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pounds. Thus, to find the value of a wrought diamond of two carats, find the square of double the weight, that is 4x4-16, then 16x2-32. So that the true value of a wrought diamond of two carats is £32.

The largest diamond ever known in the world, is one belonging to the Queen of Portugal, which was found in Brazil; it is still uncut; it weighs 1,680 carats, and if valued according to the above-mentioned rule, this great gem must be worth £5,644,800 sterling.

PIECE-GOODS are manufactured of different dimensions and qualities, at various places subordinate to Madras, and are exported from thence to Europe, the Cape of Good Hope, the Persian and Arabian Gulphs, the Malay Coast, Manilla, and various other places to the eastward.


The following are the kinds usually imported into England, with the

number of pieces to a ton.

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N. B. Where the letter B is set against pieces of 400 to the ton, it shews those goods are to be reduced, or brought to a standard of 16 yards long and 1 broad. For example: :

1,000 pieces of 12 yards long and 1 broad, at 400 to the ton, make 844 pieces, or 2 tons 44 pieces.

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PULICAT is about seven leagues to the N. of Madras, in latitude 13° 25′ N., and longitude 80° 22′ E. This was a Dutch settlement. The fort is called Gueldria. There is a shoal off Pulicat, which extends N. E. by N., and S. W. by S. Its N. end lies S. E. by S. from the river. To enter Pulicat Roads from the S., do not come under 13 fathoms till the flagstaff bears W., when you may stand in W., or W. by N. to bring it



W. S. In this track there are at least 5 fathoms, till you get within two miles of the flagstaff in the above direction, when you have seven or eight fathoms ooze.

TRADE. The trade bere in arrack, sugar, Japan copper, spices, and other articles from Batavia, used to be very brisk; the returns were made in piece-goods of various sorts, manufactured here and in the adjacent places.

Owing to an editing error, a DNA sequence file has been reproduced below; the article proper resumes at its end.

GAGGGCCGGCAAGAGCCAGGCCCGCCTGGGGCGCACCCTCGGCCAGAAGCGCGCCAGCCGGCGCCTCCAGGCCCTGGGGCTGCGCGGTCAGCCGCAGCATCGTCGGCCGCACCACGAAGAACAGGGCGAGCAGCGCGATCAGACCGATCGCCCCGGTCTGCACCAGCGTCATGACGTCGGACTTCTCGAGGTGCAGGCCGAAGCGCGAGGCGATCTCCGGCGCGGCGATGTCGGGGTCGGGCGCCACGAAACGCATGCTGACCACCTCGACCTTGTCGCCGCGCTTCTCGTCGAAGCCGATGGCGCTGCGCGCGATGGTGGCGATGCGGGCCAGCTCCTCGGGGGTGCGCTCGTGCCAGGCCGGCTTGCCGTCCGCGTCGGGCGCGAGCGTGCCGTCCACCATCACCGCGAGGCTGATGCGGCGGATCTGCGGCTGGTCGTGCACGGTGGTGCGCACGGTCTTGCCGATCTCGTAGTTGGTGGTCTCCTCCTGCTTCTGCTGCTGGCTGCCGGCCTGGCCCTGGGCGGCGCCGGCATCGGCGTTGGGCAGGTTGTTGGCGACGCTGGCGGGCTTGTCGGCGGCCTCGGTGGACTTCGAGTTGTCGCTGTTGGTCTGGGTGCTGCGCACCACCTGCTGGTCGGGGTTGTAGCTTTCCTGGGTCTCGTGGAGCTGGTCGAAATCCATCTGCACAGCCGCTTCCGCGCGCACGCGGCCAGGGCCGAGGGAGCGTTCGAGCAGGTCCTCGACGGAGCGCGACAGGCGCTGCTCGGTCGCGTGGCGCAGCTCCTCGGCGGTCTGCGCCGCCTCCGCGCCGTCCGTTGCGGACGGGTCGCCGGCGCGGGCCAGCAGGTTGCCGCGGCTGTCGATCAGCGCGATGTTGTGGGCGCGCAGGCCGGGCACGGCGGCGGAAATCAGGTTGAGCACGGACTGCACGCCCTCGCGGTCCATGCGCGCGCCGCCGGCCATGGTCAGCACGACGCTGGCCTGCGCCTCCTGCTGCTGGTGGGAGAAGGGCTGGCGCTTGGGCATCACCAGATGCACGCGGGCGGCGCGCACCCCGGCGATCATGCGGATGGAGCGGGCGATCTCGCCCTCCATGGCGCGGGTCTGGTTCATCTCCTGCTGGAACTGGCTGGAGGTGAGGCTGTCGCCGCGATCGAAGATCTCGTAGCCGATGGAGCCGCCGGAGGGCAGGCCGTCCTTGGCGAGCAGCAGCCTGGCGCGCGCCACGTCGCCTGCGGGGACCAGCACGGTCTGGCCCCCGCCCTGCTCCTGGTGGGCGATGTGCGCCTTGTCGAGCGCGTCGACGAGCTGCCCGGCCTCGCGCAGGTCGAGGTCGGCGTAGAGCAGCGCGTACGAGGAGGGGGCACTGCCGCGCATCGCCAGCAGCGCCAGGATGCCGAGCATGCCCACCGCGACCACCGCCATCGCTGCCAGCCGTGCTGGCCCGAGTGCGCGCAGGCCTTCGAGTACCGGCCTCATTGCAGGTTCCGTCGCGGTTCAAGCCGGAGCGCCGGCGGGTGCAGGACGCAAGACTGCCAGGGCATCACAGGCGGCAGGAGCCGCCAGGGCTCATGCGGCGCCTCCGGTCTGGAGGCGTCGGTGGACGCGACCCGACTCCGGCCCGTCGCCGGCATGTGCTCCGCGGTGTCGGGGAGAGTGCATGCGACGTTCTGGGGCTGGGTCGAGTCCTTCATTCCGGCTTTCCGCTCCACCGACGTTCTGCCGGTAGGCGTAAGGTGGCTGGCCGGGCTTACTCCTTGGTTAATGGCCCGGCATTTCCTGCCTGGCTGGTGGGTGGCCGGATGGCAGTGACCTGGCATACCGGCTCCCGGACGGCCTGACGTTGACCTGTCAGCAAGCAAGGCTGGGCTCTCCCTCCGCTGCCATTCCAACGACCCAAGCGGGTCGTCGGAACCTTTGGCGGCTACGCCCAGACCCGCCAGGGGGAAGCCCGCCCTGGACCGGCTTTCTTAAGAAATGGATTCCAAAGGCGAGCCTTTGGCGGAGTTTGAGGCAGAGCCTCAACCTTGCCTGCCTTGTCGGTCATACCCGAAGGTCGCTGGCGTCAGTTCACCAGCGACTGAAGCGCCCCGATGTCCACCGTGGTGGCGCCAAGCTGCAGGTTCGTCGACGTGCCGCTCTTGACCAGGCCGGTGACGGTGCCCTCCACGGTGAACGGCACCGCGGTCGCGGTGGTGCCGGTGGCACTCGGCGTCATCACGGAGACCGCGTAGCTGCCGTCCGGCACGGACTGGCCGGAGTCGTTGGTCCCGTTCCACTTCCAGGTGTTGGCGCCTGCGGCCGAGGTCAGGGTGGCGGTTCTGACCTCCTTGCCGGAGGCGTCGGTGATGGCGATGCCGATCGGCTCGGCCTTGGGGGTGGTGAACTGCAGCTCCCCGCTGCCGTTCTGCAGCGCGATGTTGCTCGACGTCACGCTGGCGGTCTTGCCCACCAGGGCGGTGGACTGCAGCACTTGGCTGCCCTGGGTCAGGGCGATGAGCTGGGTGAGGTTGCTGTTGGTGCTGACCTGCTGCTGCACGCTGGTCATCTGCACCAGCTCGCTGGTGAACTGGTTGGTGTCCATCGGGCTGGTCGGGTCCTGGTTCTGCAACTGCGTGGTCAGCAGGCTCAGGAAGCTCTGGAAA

ARMAGON, OR DURASPATAM, is in latitude about 13° 58′ N., and about 12 leagues N. N. W. from Pulicat. The Shoal of Armagon is about 2 leagues N. N. E. of Point Pondy, which is about half way between Armagon and Pulicat.

GONDEGAM, OR GREAT GANJAM, is in latitude 15° 20′ N. The river is considered to bound the Coast of Coromandel to the N., beyond which the Coast of Golconda begins; but the appellation of Coromandel is often applied to the whole extent of coast from Cape Comorin to Balasore, as that of Malabar is to the whole extent of coast on the W. side of the Peninsula.

MOOTAPILLY is about eight leagues N. N. E. of Gondegam. The town is about half a mile inland, not discernible from the offing; but with the assistance of a glass, a pagoda is perceptible. There are some detached palmyra trees to the N. of the landing-place, and about a mile to the S., a thick grove of trees, with a clump on its S. part, higher than the rest. With the N. extremity of a piece of high land in one with a thick grove of trees, you are abreast the proper anchorage in latitude 15° 42′ N. Large ships lie about a mile from the shore, with Mootapilly pagoda bearing N. W. by N.

From Mootapilly to Point Divy is about 14 leagues; in this space the coast is low and woody, having several towns on it, the principal of which are Nizampatam and Pettapollee: the latter may be known by a grove of palmyra trees near it, and is in latitude about 15° 50 N.

NORTHERN CIRCARS.-That portion of the British dominions on the Coromandel Coast, commonly called the Northern Circars, from its relative situation to Fort St. George, is a narrow slip of maritime country, extending from 15° 30' to 20° N. latitude, and from 79° to 85° E. longitude. The sea bounds it to the E. in a direct N. E. course along a coast 470 miles in length, from Mootapilly, near its S. extremity, to the town of Maloud in Orixa, on the borders of the Chilka Lake, its N. extremity.

The grand divisions of the whole territory are naturally and properly five, being so many portions of its length, principally marked by rivers running across from the hills on the W. to the sea; but besides these, a